1. Register NOW and become part of this fantastic knowledge base forum! This message will go away once you have registered.

Recording on the go

Discussion in 'Recording' started by BobbyRose23, Mar 15, 2013.

  1. BobbyRose23

    BobbyRose23 Active Member

    I am looking at getting an R16 for the time being. I have been sitting here watching videos on YouTube but I still have a question. Lets say I record guitar and bass tracks at home to a drum machine or metronome, then I want to take that recording to a drummers house. My question is how would I be all 8 tracks free? Cause I'm thinking if I use it as an AI and then a recorder then those tracks are not recorded to specific tracks since I recorded them with the AI... Correct? sorry if confused!
  2. Boswell

    Boswell Moderator Distinguished Member

    Do all your multitracking to the SD card - you can replay previously-recorded SD tracks while recording up to 8 more. If you want to mix on a DAW, transfer the tracks to a computer when the track recording is done.
  3. BobbyRose23

    BobbyRose23 Active Member

    Ok that's all I wanted to know, I'm trying to makeup my mind on the R16 but it's looking good right now.
  4. RemyRAD

    RemyRAD Well-Known Member

    Here is another way to accomplish more than what this thing can deliver. You record your first batch of initial tracks. You remove that chip, plug it into the computer and transfer those tracks into the computer. You then do a quick reference mix down using any effects and processing you want. You transfer that makes down back onto a chip. You plug that chip back into the Roland R. 16 and you are ready to record more tracks. You keep repeating this process of tracking, transferring, mixing, laying up that mix back to the recorder of few times over until you have overdubbed and recorded everything.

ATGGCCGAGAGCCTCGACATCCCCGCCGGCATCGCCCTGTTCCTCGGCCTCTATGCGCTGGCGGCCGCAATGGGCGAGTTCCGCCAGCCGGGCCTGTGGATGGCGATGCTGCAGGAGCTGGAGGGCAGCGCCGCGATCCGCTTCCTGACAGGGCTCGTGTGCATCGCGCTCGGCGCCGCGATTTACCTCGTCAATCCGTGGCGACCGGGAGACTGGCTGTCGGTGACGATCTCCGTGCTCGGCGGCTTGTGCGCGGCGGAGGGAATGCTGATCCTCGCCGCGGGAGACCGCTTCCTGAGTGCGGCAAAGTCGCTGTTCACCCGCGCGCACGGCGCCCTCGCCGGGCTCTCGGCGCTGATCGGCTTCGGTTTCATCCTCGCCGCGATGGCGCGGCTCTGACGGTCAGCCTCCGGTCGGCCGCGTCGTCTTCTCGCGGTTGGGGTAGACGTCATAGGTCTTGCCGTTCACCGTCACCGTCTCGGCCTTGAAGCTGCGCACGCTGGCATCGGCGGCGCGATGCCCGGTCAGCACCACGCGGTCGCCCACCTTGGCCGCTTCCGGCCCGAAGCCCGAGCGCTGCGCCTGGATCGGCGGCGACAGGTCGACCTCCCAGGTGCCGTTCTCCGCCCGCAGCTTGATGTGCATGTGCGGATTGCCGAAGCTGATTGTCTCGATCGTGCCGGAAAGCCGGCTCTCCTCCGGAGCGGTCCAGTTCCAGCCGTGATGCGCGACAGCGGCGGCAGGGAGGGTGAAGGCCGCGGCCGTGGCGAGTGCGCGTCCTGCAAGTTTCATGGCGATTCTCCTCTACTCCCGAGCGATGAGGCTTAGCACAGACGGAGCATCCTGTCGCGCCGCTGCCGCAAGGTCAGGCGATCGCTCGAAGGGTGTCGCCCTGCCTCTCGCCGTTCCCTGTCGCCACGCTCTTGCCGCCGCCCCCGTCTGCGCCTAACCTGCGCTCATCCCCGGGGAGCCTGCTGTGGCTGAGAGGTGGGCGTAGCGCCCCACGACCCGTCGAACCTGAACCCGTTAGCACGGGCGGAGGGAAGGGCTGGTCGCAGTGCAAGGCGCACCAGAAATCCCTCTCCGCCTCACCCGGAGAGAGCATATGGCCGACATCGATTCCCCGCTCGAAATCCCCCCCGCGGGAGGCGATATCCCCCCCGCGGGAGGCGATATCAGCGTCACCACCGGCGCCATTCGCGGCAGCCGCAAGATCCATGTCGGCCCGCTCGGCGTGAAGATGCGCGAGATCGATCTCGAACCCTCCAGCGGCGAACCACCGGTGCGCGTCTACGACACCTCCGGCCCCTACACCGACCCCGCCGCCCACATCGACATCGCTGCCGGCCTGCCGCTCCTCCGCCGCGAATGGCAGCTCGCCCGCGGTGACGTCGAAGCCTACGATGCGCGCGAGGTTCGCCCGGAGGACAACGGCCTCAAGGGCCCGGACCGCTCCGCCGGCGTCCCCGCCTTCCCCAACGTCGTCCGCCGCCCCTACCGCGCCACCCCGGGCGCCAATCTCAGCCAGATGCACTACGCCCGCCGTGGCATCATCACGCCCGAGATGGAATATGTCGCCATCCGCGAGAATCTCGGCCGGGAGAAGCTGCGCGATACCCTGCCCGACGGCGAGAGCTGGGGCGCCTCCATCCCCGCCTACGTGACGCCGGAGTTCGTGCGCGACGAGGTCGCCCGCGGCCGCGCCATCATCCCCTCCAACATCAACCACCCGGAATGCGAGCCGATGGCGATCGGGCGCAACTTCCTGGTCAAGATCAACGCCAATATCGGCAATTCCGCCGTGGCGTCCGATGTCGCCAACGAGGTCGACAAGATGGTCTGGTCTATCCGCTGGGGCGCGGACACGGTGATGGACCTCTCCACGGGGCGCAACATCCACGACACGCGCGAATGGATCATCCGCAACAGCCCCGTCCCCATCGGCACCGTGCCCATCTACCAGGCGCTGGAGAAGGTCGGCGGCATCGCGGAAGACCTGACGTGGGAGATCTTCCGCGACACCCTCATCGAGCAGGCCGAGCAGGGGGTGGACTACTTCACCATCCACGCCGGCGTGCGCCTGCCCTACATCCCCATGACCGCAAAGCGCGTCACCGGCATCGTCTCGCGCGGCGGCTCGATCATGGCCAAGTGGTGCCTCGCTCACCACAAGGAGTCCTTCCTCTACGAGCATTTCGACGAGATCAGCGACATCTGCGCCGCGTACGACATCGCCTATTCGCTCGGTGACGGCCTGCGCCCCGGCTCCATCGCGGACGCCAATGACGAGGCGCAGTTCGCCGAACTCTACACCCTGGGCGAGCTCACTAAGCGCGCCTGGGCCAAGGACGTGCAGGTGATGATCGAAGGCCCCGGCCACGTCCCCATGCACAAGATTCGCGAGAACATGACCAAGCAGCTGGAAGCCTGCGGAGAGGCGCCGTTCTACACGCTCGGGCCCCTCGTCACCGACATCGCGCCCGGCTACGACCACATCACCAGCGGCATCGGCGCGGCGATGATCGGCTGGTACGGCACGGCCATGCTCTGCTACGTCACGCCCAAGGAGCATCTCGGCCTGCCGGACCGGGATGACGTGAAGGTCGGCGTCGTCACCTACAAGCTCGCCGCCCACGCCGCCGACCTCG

Once finished, it stands to reason you could have 24-128 tracks to mix it in the computer. You can even reduce that to 8-16 tracks of stems printed back to a memory chip and then mixed down also, in the Roland? And you'll get a different sounding result. You'll want to taste and compare and work out your own workflow for the best way to go about this. Because you're really not limited.

    And in fact, I'm rather unfamiliar with that particular Roland digital multitrack studio in a box? I also have some recollection of what they refer to as virtual tracks? And what that means on a lot of these types of devices is that while you can only record up to eight tracks. And you can only mix 8 tracks. It might however I'll are you do have up to eight separate full takes, On, track one and they can be pulled from and composited to also create one good comprehensive track by utilizing these virtual tracks within this digital box. Not all are like that but many of them are. And that's one of the benefits of working with nonlinear hard drives. It's a much different world we live in than our previous analog days. So sit down with that instruction manual again. This can allow you to mix combine and bounce tracks without the need for a computer. Or you can use as the audio interface for your computer, with your computer and in addition to your computer. So it's a versatile gizmo that is more limited by your incomplete knowledge of the device. It gives a professional a very powerful and useful tool that's also very versatile for the price.

    There is no single correct way. Whatever works for your workflow and your mindset and how it registers is how you work it. And of course different kinds of musical genres require different kind of recording techniques to be used and taken advantage of. And sometimes it won't work out when it has before. That's the joy and the uncertainty along with the challenge of audio. What worked and sounded good yesterday, in spite of the fact you left everything set up overnight, doesn't sound the same the next day. Well that's from the temperature, humidity and barometric pressure. Even if it was the same the day before. These microphones are living creatures and maybe they got a little cold overnight? And even though it's a nice warm sunny afternoon, the tension in their joints might still be a little off? Try that every night for a week and you'll find it sounds different every night.

    And if all fails? At least you're in the right town to buy an organ.
    Mx. Remy Ann David

Share This Page